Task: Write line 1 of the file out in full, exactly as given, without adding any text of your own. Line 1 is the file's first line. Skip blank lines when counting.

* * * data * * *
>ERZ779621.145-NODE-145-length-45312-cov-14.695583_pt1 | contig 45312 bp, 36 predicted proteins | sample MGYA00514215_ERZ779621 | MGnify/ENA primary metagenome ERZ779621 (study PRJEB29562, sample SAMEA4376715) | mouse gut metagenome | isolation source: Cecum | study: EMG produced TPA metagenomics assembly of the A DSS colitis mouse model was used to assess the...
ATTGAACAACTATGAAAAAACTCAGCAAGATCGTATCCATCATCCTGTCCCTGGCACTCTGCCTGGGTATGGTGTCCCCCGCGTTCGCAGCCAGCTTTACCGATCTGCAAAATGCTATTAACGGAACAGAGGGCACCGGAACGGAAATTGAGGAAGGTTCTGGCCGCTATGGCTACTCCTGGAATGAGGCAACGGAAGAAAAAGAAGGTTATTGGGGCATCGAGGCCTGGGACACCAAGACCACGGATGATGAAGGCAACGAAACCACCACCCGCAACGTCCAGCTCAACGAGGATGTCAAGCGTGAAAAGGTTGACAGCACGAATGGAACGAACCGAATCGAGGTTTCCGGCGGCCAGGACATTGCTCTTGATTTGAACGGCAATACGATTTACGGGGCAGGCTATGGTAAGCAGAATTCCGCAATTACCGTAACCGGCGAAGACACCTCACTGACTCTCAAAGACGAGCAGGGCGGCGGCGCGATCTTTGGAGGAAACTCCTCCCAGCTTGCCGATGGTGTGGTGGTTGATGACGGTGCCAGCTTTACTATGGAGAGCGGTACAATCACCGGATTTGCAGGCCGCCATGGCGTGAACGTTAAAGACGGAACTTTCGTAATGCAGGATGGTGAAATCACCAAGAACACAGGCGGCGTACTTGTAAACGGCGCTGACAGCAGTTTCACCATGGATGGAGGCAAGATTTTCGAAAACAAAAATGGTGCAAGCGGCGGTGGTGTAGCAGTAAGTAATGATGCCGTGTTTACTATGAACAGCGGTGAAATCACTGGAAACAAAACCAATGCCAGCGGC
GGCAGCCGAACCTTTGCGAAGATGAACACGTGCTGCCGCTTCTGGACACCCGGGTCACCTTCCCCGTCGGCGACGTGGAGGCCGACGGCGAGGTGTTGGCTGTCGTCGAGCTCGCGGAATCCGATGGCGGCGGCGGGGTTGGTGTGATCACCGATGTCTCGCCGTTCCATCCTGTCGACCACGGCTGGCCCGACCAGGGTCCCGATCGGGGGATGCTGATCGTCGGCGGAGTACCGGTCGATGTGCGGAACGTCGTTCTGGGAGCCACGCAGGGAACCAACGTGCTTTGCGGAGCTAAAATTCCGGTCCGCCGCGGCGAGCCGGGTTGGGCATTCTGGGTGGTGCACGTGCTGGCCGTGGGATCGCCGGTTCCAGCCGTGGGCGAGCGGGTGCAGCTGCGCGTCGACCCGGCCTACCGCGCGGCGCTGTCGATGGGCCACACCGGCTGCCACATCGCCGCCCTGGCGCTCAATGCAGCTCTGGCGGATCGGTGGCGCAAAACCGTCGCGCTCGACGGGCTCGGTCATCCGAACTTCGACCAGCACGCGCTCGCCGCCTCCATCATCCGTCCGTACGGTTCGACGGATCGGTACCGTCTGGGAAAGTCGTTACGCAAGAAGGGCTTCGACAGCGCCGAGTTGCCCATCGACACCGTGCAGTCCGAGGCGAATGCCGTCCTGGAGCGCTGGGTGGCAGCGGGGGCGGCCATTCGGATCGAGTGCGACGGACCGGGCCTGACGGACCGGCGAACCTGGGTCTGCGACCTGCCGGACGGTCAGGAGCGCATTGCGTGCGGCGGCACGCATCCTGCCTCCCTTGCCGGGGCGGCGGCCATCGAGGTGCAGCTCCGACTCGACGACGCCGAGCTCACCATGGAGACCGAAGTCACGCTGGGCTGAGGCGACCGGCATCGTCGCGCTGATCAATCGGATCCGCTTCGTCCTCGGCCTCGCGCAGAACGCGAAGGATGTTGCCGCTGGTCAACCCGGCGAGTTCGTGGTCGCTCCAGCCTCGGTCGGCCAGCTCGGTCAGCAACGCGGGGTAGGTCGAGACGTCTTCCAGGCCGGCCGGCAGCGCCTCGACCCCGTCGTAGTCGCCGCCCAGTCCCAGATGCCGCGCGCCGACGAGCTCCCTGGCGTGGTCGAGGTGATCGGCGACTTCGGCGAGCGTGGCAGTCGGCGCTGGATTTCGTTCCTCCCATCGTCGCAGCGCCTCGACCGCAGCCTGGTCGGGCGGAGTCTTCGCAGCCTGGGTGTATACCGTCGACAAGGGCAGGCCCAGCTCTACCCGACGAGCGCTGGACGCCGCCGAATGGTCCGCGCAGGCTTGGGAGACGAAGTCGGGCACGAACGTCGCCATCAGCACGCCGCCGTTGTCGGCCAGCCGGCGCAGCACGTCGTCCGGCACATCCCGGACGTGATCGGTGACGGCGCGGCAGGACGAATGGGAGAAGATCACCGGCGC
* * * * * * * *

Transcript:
>ERZ779621.145-NODE-145-length-45312-cov-14.695583_pt1 | contig 45312 bp, 36 predicted proteins | sample MGYA00514215_ERZ779621 | MGnify/ENA primary metagenome ERZ779621 (study PRJEB29562, sample SAMEA4376715) | mouse gut metagenome | isolation source: Cecum | study: EMG produced TPA metagenomics assembly of the A DSS colitis mouse model was used to assess the...